Japanese healing featured at library

In a small empty room, at the back of the children’s section of the Terrebonne Public Library, adults gathered last week to learn and share the secrets of an ancient Japanese healing practice. The gathering was the first of what will be a monthly feature at the library.

Cindy Lusco, a master teacher of the art, called “Reiki,” explained to a small group how hand motions channeling positive energy can promote balance and relaxation.

“They say that it was discovered by a Japanese man named Usui,” Lusco said. “The main thing is Reiki is all about love energy. You’re going to notice that the stronger the love energy is, the more that Reiki flows. And you may feel it. You may not notice it right away, but over time you do. And it gets stronger, and I think the more positive you are, the higher your vibration is, the better it comes across.”



Lusco said she learned of Reiki while working as a flight attendant in Atlanta. She said that she knew there was a better way to heal than just taking medicine, and while seeking ways to become healthier she learned of an instructor, and committed herself to learning the art she now shares.

While Reiki promotes healing, Lusco stressed that it should not take the place of a primary physician’s treatment.

“We do this along with your conventional medicine,” she said. “I’m not here to say ‘do reiki and everything is perfect’ because you still have to check with your doctor. It’s not a cure all for everything.”



Joan Pustka, seated in the second row, asked if the healing is physical or emotional.

“All of that, physical, spiritual.” Lusco assured.

“It could be grief, or pain, or a disease, or cancer?” Joan Pustka, pressed.



Lusco said that many people use it to promote healing in the body, and that she personally could attest to its benefits in emotional recovery by improving confidence.

“People do use it for cancer, to help them along as far as recovering from cancer a lot faster. And I do believe that if you really really work at it, you can probably help those people to fight it off.” Lusco said, “So, that’s my belief. I’m not trying to push that on anybody else, that’s just what I think.”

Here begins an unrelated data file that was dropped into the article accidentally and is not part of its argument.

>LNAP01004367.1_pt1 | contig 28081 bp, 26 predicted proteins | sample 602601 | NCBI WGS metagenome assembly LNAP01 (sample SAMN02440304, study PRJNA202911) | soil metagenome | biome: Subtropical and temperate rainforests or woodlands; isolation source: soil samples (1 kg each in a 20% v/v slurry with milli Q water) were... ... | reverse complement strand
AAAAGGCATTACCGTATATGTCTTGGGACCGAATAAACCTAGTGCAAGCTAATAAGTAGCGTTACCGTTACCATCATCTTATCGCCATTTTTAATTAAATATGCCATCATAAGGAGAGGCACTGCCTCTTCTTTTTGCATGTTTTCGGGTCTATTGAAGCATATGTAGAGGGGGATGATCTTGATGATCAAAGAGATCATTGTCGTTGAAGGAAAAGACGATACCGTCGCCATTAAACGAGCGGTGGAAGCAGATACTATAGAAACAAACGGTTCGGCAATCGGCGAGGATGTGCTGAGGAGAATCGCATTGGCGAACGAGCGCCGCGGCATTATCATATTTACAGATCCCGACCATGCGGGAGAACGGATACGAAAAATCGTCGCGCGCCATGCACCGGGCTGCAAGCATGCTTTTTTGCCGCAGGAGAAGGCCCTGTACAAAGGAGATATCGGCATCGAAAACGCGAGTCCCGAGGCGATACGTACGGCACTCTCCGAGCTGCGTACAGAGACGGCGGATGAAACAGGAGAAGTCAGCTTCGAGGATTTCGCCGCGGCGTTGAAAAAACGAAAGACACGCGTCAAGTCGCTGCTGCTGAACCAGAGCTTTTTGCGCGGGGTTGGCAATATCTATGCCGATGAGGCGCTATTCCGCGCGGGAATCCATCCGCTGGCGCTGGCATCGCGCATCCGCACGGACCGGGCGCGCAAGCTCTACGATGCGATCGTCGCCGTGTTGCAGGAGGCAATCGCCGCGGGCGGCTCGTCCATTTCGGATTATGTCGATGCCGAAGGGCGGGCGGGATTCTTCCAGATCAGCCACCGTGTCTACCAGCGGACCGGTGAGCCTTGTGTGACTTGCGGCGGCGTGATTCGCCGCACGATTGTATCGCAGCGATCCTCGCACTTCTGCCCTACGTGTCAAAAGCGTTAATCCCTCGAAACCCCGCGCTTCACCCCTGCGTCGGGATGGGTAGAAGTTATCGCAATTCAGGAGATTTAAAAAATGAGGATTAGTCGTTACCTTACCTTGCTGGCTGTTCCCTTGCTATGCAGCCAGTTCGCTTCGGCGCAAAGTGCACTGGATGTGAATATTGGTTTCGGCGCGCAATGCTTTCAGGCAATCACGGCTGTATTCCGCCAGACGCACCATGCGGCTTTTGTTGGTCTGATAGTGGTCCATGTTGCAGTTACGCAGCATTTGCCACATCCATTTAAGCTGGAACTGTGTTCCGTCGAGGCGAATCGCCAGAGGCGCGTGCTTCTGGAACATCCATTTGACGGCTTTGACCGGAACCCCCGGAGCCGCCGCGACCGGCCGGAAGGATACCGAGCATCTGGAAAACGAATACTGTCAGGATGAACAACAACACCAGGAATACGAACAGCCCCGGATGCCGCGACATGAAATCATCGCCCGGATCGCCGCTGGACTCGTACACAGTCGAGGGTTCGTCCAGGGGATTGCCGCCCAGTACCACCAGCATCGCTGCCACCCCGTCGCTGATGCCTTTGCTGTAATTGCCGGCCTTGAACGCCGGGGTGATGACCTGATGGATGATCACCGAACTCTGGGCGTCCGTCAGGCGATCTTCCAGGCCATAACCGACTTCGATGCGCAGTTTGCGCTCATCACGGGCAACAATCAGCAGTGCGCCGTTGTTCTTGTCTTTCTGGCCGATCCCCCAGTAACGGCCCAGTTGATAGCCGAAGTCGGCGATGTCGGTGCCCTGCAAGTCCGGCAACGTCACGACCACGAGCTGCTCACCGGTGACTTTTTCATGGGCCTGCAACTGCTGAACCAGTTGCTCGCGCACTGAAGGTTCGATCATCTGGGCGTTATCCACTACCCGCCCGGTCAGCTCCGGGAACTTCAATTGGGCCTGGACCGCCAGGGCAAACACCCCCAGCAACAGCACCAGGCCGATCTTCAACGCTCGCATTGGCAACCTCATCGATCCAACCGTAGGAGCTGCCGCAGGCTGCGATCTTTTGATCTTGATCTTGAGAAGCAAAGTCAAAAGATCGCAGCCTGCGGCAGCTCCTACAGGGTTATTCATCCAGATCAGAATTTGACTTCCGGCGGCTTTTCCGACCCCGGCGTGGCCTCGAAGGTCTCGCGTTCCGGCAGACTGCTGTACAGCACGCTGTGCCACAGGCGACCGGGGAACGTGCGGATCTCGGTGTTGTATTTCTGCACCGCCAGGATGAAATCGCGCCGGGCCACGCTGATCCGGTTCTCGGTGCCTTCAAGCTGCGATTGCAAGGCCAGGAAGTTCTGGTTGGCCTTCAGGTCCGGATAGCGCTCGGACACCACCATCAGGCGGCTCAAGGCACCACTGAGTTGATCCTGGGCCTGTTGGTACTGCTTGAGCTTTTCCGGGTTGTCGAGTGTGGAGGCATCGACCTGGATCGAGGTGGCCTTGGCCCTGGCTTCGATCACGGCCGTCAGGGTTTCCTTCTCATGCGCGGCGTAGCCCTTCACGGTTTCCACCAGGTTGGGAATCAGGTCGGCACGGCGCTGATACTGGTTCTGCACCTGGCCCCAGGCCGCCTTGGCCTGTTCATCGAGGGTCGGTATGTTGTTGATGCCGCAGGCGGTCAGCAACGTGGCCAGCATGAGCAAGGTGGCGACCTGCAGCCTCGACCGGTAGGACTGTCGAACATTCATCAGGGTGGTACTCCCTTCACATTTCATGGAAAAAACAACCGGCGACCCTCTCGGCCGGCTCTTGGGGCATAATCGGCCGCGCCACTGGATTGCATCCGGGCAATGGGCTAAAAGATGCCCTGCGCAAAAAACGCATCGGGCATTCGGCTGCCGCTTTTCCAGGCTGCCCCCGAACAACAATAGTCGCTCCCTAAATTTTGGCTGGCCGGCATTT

Lusco cautioned her listeners that what she promotes, while spiritual in nature, is not a religion.



“We don’t promote any kind of religion. It’s your own belief.” She said, “But you do draw the energy from the universe, a divine source. If you choose to believe god, then yes, god.”

Lusco said the bible speaks of healing practices and that she incorporates prayer into her own personal Reiki.

When preparing her personal Reiki routine Lusco plays relaxing music, prays to guides such as Jesus and the Archangel Raphael, and then meditates. This can take an hour or more, she said.



“It’s more or less intuition, instinct maybe, sometimes you do feel it. I’ve seen times where I’d be. We call it a scan. We’ll be flowing along, and I’ll feel it stop,” she explained, “It’s not a big bump, it’s just you feel a difference. So, that’s the only way I know how to do it. Your intuition more or less tells you where to move. I don’t follow a set pattern.”

Reiki can also be used on pets, said Lusco, and Aimee Eschete, an attendee who is a level two practitioner, said that it can also be used on plants.

While there are set hand positions, after a Reiki practitioner has become comfortable in their art, they are free to make it their own, said Lusco.



“I don’t personally use those same positions I learned, because once you get too used to the whole process, you don’t have to follow a certain pattern.” Said Lusco, “Because Reiki is going to go where it belongs, and your body does accept it.”

Reiki has 3 levels of training.

According to Lusco, to attain Rank One, learning the hand poisons is key. Rank Two entails learning Japanese symbols, which the practitioner draws in the air with their hand. Rank Three is when a practitioner can transfer Reiki energy across long distances.



After Rank Three is attained the individual may begin teaching to other people.

Lusco provides training for each level at a price of $125 but said that she isn’t interested in making a profit from it. If people can’t afford that price she is willing to work it out.

During her presentation, Lusco stressed the five major teachings of Reiki, or five ideals: choose to be happy every day, choose to be grateful every day, choose to be peaceful every day, work with honesty and integrity, be kind to all living things.



She then added her own rule.

“Keep your thoughts positive, because your thoughts become things,” she said.

Betsy Fakier, said she walked a mile from her home to the library — a common practice for the 84-year-old — because to her self-healing makes sense.



“When I grew up, in my house they had biocidal and milk of magnesia,” she said. “You go to clinics these day and people have gallon sized bags of medicine. I think it’s stupid … You have a little twitch and ‘oh, I’ve got to go see the doctor.’”

Irene Bailey, who’s been a rank one practitioner for 9 years expressed her support for continued Reiki events at the library.

“It’s so beneficial to the community,” she said.



The library will host another free class at 6:30 p.m. on March 22, with future presentations to be scheduled for the fourth Tuesday of every month.

Reiki class